North Carolina’s family farms and small businesses are the economic pillars of our rural economies. Our communities are fueled by the labors and talents of these entrepreneurs and small business owners.
After Hurricane Florence submerged Eastern North Carolina and showered the state with winds and rains, many of these men and women now face the task of rebuilding not only their own lives, but their businesses as well. For decades, the NC Rural Center has been there to assist small business owners throughout the state in rebuilding after a natural disaster, whether it is wildfires in the west or hurricanes in the east. That’s why Thread Capital, a subsidiary of the NC Rural Center, has launched the Hurricane Florence Rapid Recovery Loan Program, providing small business owners and farmers a financial bridge spanning from disaster to recovery.
The program offers six month, interest free loans of up to $50,000 for qualified small business and family farm applicants. Created to accelerate the recovery process, this assistance will get businesses open again so they may return to serving their communities.
The time between when disaster hits and relief arrives is a make-or-break time for many businesses and farms. Keeping a small business or family farm afloat during these times of crisis requires careful planning and diligence in filing claims and applying for relief.
As a supplemental means to help business owners as they await more substantial recovery assistance through state and federal relief programs, the Rapid Recovery Loan is neither a grant program nor a primary means for recovery. It is, however, a way to offset lost revenue and reduce lost time as a business owner or farmer awaits other relief funds.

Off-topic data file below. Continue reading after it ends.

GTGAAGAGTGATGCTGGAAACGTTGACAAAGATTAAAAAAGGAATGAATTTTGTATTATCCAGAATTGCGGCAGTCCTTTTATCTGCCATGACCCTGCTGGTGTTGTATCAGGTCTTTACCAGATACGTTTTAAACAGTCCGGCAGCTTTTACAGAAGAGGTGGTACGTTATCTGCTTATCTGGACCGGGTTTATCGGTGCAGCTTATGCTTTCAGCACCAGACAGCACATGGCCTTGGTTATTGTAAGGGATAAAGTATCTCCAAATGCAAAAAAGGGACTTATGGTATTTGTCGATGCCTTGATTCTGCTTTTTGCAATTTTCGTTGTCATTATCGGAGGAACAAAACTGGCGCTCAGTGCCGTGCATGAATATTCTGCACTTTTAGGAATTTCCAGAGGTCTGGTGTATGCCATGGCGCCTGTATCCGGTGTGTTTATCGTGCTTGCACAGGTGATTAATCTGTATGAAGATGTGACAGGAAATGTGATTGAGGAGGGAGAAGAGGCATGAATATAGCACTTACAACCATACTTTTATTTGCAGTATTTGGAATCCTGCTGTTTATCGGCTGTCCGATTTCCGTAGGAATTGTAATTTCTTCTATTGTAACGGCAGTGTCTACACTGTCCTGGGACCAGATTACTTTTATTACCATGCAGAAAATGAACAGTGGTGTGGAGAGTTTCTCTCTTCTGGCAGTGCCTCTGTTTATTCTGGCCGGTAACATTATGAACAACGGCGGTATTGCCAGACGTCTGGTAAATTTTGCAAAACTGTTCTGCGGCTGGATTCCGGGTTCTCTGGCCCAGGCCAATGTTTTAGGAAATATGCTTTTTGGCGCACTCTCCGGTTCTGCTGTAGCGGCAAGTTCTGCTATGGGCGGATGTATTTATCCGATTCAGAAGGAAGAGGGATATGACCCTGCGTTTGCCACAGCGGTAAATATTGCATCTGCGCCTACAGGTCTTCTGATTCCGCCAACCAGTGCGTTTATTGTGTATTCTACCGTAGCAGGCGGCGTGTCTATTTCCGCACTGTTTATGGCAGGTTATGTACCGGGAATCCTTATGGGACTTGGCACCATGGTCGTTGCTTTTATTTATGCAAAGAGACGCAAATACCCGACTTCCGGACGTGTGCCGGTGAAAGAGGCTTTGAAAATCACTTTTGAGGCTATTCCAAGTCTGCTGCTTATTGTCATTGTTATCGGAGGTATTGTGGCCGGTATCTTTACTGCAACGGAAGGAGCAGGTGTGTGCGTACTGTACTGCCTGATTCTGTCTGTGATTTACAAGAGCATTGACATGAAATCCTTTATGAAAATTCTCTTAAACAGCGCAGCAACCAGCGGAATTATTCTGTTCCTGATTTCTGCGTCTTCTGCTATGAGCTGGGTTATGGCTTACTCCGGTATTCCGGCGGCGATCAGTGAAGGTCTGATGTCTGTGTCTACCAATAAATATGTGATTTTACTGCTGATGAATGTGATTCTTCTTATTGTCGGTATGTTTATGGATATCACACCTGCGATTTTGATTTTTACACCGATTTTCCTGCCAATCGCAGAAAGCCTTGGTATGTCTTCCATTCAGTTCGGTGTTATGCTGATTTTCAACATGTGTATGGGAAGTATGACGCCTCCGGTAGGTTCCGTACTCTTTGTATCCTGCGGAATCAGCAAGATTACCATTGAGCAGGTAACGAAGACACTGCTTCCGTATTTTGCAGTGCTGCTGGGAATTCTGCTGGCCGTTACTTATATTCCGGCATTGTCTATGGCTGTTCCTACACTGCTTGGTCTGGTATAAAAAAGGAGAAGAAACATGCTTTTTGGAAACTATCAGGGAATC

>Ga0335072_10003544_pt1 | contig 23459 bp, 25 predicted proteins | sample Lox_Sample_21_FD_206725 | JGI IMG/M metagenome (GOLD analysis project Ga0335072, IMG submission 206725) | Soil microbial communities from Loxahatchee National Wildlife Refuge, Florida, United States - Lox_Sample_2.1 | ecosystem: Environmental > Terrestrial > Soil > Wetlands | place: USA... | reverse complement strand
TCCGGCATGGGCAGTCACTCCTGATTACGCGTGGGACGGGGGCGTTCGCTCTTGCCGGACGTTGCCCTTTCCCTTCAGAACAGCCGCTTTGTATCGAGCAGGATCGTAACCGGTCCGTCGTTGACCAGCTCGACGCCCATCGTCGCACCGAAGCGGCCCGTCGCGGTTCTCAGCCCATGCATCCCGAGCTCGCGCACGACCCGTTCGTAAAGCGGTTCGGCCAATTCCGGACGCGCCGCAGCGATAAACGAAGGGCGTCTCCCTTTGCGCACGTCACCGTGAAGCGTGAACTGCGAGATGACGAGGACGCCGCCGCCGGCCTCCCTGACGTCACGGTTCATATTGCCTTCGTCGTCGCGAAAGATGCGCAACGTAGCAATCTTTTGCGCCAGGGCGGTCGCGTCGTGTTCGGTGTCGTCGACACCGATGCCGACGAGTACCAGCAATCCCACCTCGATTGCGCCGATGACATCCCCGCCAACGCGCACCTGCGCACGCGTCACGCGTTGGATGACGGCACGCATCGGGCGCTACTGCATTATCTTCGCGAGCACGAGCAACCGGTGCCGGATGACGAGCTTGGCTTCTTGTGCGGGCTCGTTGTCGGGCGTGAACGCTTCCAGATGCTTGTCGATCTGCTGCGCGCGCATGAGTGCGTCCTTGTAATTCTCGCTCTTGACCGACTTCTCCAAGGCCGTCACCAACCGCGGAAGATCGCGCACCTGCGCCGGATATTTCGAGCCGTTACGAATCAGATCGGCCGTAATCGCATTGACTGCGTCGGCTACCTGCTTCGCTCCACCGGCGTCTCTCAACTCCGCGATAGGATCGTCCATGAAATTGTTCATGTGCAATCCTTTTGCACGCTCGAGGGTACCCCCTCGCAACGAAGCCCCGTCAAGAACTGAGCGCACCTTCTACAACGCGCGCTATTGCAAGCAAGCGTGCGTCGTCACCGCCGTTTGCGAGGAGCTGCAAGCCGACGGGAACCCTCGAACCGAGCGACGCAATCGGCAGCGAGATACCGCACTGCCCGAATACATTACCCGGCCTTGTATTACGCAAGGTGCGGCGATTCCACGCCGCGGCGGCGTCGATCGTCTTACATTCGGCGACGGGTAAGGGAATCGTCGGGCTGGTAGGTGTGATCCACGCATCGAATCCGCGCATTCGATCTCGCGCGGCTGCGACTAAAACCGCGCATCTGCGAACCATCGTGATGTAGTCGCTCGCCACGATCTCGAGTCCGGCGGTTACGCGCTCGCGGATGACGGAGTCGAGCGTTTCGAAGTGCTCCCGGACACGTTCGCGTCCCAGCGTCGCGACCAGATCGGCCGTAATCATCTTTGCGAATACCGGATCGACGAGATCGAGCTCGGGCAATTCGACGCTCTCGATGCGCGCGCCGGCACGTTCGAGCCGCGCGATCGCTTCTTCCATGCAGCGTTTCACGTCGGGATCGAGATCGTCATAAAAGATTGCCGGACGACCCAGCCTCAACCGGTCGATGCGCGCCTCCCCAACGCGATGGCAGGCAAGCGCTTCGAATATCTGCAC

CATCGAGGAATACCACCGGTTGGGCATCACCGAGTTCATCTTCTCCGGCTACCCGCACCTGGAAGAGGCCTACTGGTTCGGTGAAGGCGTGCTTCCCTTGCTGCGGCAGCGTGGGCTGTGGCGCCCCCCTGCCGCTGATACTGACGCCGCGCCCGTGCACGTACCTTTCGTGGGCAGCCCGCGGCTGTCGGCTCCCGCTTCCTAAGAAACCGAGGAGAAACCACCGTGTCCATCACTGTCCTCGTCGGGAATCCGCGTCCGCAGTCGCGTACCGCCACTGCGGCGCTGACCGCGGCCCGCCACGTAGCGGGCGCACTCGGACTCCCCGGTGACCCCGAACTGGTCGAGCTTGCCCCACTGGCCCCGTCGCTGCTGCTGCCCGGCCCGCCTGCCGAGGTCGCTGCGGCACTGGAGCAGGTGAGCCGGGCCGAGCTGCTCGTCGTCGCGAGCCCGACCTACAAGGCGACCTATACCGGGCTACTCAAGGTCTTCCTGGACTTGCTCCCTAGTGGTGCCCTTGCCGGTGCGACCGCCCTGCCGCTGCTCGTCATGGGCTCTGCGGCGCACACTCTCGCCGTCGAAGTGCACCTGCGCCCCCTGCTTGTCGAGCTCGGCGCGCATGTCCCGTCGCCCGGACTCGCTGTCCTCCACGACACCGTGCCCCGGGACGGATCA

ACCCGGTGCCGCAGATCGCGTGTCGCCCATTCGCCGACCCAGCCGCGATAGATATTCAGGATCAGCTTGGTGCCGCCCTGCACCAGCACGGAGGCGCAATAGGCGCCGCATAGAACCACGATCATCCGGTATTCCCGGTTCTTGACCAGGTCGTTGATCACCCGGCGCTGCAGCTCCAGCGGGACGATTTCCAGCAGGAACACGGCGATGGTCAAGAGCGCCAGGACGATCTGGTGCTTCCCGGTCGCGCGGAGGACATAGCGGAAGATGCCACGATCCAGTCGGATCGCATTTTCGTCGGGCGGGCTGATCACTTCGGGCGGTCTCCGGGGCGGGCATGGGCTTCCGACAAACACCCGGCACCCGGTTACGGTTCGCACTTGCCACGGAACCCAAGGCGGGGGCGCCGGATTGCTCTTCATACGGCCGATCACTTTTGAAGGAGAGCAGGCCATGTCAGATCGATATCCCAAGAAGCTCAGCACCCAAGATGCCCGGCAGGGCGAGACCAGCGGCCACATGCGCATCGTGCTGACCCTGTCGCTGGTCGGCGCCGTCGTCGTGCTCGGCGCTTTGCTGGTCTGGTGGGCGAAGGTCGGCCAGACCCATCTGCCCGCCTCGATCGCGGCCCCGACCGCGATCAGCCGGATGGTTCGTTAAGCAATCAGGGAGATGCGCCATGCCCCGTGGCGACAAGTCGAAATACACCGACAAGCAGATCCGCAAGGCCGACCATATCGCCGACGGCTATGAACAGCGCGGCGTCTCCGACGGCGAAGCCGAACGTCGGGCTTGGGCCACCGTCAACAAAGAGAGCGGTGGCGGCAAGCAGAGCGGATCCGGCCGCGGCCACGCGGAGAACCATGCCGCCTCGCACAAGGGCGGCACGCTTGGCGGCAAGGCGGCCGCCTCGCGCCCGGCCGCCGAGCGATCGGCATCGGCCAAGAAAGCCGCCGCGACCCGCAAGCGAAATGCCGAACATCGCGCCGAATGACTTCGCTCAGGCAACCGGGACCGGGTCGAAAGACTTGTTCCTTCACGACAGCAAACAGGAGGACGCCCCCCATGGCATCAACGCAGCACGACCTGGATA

For North Carolina as a whole, the economic recovery from a natural disaster of this magnitude will take years. In the flooded town of New Bern, population 30,101, more than 300 businesses have already reported an estimated $23.4 million in commercial damages. Statewide, the economic output lost is estimated to be over $20 billion.
Our state’s small businesses may weather the bulk of those losses. Small businesses remain the mainstay of our rural economy: roughly 75 percent of our state’s rural businesses have 10 employees or less.
Agribusiness, our state’s largest industry with more than $80 billion in economic impact each year, is extremely susceptible to natural disasters. Florence was no exception. An estimated $1.1 billion in agricultural losses are expected for poultry, pork, and tobacco producers as a result of the hurricane. Not to mention the damage to this year’s harvest of soybeans, sweet potatoes, cotton, and other crops.
North Carolina is a national leader in both livestock and tobacco production. The economic impact of a storm of Florence’s magnitude making landfall in the middle of harvest season will be immense.
For many of us, absorbing the impact this storm has on the lives of our families and communities is deeply personal. We love our communities, and seeing them destroyed, once more from natural disaster, is nothing less than heartbreaking.
Heartbreaking yes, but deal breaking, no. North Carolina’s story may be steeped in natural disasters, but our history is shaped by our tenacity and strength to recover from them.
We have faced natural disasters before, and have worked together to rebuild in their aftermath. Now it’s time to rebuild again. Let’s keep working together so that economic prosperity can reach every community. Let’s get our rural businesses open again.
For more information about Thread Capital’s Hurricane Florence Rapid Recovery Loan Program and to apply for assistance, please visit www.threadcap.org/florence. This website also includes links to additional resources available to business owners and farmers from our partners to help assist in the recovery efforts.
Patrick Woodie is the president and CEO of the NC Rural Center.